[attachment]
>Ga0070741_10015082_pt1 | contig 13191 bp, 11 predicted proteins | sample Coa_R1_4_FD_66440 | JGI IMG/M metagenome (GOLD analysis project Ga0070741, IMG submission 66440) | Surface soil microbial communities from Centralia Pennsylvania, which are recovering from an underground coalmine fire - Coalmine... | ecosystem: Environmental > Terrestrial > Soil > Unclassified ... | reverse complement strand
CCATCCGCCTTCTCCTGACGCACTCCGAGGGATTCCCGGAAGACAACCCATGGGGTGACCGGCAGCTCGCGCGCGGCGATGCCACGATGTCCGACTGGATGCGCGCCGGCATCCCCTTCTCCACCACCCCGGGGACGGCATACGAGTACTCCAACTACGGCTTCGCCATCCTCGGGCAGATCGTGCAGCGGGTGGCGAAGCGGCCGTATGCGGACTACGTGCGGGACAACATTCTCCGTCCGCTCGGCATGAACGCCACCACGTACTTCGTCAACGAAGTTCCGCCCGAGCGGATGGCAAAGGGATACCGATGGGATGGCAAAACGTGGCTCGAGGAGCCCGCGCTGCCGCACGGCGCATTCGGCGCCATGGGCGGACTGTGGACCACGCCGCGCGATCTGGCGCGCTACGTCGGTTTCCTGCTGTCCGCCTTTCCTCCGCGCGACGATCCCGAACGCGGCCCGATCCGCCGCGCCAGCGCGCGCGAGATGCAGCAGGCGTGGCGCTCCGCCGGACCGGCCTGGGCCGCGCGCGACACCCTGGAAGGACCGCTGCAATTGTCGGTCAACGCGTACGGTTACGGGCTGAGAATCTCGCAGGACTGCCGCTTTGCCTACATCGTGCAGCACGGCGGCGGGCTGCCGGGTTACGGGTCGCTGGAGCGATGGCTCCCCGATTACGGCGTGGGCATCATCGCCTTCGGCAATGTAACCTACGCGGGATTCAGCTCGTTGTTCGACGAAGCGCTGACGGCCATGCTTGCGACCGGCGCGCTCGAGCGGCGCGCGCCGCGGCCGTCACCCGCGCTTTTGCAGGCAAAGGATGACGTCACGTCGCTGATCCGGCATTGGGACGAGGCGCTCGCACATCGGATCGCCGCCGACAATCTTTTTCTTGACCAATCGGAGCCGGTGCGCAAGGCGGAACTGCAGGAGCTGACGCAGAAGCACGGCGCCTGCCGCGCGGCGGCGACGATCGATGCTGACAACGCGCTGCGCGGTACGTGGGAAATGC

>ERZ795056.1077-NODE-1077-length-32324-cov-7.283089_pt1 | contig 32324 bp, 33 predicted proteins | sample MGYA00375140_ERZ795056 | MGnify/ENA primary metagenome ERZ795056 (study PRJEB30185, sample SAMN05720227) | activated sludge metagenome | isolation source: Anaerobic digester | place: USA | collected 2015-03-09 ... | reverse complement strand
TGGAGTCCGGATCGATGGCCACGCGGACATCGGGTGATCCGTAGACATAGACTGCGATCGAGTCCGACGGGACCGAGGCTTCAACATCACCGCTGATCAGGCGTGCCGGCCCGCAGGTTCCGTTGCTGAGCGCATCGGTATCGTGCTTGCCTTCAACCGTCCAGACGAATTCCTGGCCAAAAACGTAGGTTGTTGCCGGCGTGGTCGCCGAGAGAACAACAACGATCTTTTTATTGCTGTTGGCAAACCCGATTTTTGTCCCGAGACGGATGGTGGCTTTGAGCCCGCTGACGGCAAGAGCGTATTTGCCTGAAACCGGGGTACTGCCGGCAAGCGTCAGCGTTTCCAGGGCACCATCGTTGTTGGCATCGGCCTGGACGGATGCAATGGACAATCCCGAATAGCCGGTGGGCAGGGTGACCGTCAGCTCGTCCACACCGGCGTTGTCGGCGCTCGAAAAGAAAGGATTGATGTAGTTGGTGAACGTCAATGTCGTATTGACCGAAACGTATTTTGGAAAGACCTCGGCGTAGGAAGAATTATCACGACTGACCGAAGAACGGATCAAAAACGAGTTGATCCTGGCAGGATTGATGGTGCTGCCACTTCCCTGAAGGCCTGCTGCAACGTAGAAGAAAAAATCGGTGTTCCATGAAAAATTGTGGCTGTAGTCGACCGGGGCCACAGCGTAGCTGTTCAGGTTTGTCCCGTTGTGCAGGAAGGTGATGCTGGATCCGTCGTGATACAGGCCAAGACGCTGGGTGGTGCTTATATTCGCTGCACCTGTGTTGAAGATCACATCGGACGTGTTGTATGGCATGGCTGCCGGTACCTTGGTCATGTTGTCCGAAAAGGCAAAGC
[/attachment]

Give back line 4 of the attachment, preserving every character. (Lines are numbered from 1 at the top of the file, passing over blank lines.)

TGGAGTCCGGATCGATGGCCACGCGGACATCGGGTGATCCGTAGACATAGACTGCGATCGAGTCCGACGGGACCGAGGCTTCAACATCACCGCTGATCAGGCGTGCCGGCCCGCAGGTTCCGTTGCTGAGCGCATCGGTATCGTGCTTGCCTTCAACCGTCCAGACGAATTCCTGGCCAAAAACGTAGGTTGTTGCCGGCGTGGTCGCCGAGAGAACAACAACGATCTTTTTATTGCTGTTGGCAAACCCGATTTTTGTCCCGAGACGGATGGTGGCTTTGAGCCCGCTGACGGCAAGAGCGTATTTGCCTGAAACCGGGGTACTGCCGGCAAGCGTCAGCGTTTCCAGGGCACCATCGTTGTTGGCATCGGCCTGGACGGATGCAATGGACAATCCCGAATAGCCGGTGGGCAGGGTGACCGTCAGCTCGTCCACACCGGCGTTGTCGGCGCTCGAAAAGAAAGGATTGATGTAGTTGGTGAACGTCAATGTCGTATTGACCGAAACGTATTTTGGAAAGACCTCGGCGTAGGAAGAATTATCACGACTGACCGAAGAACGGATCAAAAACGAGTTGATCCTGGCAGGATTGATGGTGCTGCCACTTCCCTGAAGGCCTGCTGCAACGTAGAAGAAAAAATCGGTGTTCCATGAAAAATTGTGGCTGTAGTCGACCGGGGCCACAGCGTAGCTGTTCAGGTTTGTCCCGTTGTGCAGGAAGGTGATGCTGGATCCGTCGTGATACAGGCCAAGACGCTGGGTGGTGCTTATATTCGCTGCACCTGTGTTGAAGATCACATCGGACGTGTTGTATGGCATGGCTGCCGGTACCTTGGTCATGTTGTCCGAAAAGGCAAAGC